From the ever-thick files of Really Stupid Things Written About Libertarianism comes this gem: (via):
Anytime anyone says anything libertarian, spit on them. Libertarians are by definition enemies of the state: they are against promoting American citizens’ general welfare and against policies that create a perfect union. Like Communists before them, they are actively subverting the Constitution and the American Dream, and replacing it with a Kleptocratic Nightmare.
I would not, actually, mind if people spit on me every time I said something libertarian. I do not own enough expensive accessories for it to much matter if my things get damaged by flying spittle. It is true that I say things that are libertarian several dozen times on a good day, especially if comments like "Good morning, Pnin, how are you today? Would you like pancakes?" can be construed as libertarian.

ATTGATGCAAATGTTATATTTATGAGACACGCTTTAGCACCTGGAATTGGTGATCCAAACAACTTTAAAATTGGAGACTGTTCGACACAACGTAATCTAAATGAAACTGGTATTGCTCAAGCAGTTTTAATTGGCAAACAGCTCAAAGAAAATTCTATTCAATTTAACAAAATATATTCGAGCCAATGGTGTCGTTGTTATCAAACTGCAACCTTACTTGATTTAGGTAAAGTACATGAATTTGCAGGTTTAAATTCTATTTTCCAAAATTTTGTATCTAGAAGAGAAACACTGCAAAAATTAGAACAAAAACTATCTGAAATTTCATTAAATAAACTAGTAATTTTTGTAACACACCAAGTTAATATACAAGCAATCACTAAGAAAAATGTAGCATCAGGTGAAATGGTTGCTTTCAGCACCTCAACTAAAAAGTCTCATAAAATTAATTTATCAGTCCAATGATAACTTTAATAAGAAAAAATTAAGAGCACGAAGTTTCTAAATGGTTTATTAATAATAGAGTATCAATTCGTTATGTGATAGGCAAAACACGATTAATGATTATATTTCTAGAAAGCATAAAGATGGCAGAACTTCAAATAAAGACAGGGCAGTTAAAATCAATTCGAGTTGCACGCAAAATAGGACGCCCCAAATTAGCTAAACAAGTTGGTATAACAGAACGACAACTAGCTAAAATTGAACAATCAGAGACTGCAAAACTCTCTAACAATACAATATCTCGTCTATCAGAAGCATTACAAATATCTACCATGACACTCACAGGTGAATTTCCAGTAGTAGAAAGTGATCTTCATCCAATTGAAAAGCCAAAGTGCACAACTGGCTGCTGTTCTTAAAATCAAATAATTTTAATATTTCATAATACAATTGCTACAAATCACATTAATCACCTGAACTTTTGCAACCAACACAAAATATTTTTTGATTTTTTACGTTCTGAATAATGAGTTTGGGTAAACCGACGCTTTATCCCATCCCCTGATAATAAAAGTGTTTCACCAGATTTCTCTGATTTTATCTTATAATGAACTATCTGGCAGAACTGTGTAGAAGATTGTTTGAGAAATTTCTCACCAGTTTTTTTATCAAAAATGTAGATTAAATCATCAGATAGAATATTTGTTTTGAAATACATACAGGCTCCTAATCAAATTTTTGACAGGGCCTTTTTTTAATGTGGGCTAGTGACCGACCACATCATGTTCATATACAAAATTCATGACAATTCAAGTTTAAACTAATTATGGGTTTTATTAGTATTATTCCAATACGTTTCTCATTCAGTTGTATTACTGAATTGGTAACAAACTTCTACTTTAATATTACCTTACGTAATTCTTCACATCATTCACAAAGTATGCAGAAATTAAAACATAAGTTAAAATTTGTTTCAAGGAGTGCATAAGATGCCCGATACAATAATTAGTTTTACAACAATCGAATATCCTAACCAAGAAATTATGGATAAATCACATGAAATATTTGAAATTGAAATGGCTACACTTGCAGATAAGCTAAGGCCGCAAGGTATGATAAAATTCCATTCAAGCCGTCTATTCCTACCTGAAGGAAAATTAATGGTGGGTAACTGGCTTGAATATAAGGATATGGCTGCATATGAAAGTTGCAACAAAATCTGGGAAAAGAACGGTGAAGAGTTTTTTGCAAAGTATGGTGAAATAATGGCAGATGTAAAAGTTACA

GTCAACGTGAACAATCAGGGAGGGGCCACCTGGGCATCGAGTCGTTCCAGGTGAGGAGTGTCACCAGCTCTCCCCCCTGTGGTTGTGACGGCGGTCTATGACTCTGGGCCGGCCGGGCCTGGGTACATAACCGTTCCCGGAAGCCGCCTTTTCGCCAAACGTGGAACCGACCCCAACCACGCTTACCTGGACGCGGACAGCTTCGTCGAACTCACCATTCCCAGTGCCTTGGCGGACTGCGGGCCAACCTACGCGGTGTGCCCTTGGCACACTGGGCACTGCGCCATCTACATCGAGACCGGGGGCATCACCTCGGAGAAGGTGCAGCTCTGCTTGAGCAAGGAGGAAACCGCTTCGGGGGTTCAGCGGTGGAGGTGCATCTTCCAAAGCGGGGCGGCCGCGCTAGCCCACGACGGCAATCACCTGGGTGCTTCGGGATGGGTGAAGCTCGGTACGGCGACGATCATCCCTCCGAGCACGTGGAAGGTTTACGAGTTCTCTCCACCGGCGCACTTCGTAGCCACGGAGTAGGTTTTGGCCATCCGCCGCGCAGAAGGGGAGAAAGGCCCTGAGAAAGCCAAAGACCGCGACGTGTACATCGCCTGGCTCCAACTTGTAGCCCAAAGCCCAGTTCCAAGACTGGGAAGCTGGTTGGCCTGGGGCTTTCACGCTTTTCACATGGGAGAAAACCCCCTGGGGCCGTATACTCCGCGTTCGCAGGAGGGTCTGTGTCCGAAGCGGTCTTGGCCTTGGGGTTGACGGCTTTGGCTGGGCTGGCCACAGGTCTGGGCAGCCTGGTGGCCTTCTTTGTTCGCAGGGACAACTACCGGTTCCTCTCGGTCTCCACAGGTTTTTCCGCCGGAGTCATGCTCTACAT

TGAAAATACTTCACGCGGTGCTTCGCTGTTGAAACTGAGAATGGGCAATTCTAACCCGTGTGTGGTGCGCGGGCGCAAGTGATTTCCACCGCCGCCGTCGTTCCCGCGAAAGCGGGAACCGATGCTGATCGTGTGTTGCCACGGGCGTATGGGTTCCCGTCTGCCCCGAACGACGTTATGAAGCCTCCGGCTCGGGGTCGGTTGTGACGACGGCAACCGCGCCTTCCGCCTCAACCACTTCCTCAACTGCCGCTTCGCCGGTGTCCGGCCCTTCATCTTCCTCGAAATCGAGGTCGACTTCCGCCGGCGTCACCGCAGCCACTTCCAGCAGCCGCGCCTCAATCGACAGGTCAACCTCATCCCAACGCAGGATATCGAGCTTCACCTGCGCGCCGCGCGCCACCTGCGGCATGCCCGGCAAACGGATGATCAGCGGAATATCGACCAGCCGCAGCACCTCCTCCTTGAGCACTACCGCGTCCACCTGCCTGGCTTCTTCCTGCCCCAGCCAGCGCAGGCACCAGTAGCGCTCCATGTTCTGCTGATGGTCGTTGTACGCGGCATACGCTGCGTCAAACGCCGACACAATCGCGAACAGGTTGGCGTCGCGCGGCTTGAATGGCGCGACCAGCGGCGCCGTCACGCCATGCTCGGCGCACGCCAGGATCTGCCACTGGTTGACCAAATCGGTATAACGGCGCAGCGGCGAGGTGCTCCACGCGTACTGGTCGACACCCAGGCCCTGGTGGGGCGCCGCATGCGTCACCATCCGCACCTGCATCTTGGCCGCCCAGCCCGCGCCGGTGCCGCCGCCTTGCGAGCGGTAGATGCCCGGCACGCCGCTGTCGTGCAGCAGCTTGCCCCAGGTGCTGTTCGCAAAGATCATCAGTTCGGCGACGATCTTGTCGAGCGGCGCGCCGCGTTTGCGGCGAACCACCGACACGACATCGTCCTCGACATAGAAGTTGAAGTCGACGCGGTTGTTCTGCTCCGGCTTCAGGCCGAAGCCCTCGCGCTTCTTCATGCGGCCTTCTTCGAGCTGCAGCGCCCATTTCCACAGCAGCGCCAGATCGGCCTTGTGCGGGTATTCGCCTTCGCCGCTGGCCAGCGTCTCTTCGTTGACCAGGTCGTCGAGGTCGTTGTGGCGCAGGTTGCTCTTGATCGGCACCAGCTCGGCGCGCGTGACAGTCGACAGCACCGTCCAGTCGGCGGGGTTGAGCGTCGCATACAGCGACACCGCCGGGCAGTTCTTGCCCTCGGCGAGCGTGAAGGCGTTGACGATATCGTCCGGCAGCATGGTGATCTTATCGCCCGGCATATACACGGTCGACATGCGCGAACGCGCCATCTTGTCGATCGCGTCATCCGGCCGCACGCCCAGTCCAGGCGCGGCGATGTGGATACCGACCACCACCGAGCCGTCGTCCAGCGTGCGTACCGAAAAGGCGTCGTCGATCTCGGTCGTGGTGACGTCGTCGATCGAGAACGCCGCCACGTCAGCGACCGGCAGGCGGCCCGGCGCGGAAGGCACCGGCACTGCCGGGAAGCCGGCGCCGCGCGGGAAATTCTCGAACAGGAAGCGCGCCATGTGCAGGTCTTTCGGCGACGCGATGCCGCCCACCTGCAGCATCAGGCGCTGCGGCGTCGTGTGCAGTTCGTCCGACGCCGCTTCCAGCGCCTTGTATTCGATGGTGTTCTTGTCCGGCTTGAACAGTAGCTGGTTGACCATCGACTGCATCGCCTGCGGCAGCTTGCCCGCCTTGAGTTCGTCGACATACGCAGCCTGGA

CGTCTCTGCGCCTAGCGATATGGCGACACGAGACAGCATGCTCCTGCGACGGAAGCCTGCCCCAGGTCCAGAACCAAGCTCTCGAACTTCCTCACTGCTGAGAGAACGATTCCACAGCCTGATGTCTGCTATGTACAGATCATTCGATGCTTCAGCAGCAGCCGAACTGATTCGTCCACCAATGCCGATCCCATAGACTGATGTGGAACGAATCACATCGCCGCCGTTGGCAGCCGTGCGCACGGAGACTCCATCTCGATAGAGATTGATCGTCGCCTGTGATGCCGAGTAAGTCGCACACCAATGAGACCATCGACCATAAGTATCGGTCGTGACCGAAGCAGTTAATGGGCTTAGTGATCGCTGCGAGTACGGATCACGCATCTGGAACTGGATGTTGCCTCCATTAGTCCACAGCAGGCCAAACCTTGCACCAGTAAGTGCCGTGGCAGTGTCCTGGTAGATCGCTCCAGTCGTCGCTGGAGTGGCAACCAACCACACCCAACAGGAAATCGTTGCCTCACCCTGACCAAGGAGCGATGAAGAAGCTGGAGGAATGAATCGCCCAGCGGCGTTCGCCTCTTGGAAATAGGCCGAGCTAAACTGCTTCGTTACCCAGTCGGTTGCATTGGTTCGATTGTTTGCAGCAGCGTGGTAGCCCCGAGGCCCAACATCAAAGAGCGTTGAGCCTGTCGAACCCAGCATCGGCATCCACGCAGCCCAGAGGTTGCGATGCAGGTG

But the spitters should think through whether they want to devise some kind of counter-spit mechanism for comments that are not really libertarian. Like, imagine that Mark Ames went to a bar with two Koch Fellows. Koch Fellow #1 might say something like, "I want to cut the Department of Education's budet by 85%." Mark Ames might be tempted to spit on him for that remark. Except Koch Fellow #2 might fly out of his seat and proclaim, "Eighty-five percent? Eighty-five %*$* percent? Why not abolish it altogether? Statist!" Koch Fellow #1 might then argue that it is perfectly libertarian to have a federal Department of Education that runs American Indian tribal schools and schools on military bases. But Koch Fellow #2 might not agree. So there would need to be a rule in advance: does Ames spit at the initial remark? Or should he wait until the two libertarians have agreed that this argument is in fact actually libertarian? Or is there some kind of viable counter-spitting procedure? Ames might assume that young libertarians do not spend a lot of time sparring with each other about what views count as libertarian and which do not, but I can assure him that his assumption is entirely wrong.